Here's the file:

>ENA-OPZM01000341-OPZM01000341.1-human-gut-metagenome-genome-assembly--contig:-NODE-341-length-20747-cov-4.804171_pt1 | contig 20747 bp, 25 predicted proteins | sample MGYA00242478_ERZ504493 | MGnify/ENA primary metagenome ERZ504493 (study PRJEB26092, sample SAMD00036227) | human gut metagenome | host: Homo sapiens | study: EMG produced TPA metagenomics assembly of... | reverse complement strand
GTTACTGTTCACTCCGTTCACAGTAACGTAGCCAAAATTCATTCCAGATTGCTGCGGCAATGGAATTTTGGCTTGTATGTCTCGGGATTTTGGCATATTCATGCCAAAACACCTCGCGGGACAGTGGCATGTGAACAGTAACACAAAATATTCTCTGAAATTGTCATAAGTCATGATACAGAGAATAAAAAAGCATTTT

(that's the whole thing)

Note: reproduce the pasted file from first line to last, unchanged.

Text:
>ENA-OPZM01000341-OPZM01000341.1-human-gut-metagenome-genome-assembly--contig:-NODE-341-length-20747-cov-4.804171_pt1 | contig 20747 bp, 25 predicted proteins | sample MGYA00242478_ERZ504493 | MGnify/ENA primary metagenome ERZ504493 (study PRJEB26092, sample SAMD00036227) | human gut metagenome | host: Homo sapiens | study: EMG produced TPA metagenomics assembly of... | reverse complement strand
GTTACTGTTCACTCCGTTCACAGTAACGTAGCCAAAATTCATTCCAGATTGCTGCGGCAATGGAATTTTGGCTTGTATGTCTCGGGATTTTGGCATATTCATGCCAAAACACCTCGCGGGACAGTGGCATGTGAACAGTAACACAAAATATTCTCTGAAATTGTCATAAGTCATGATACAGAGAATAAAAAAGCATTTT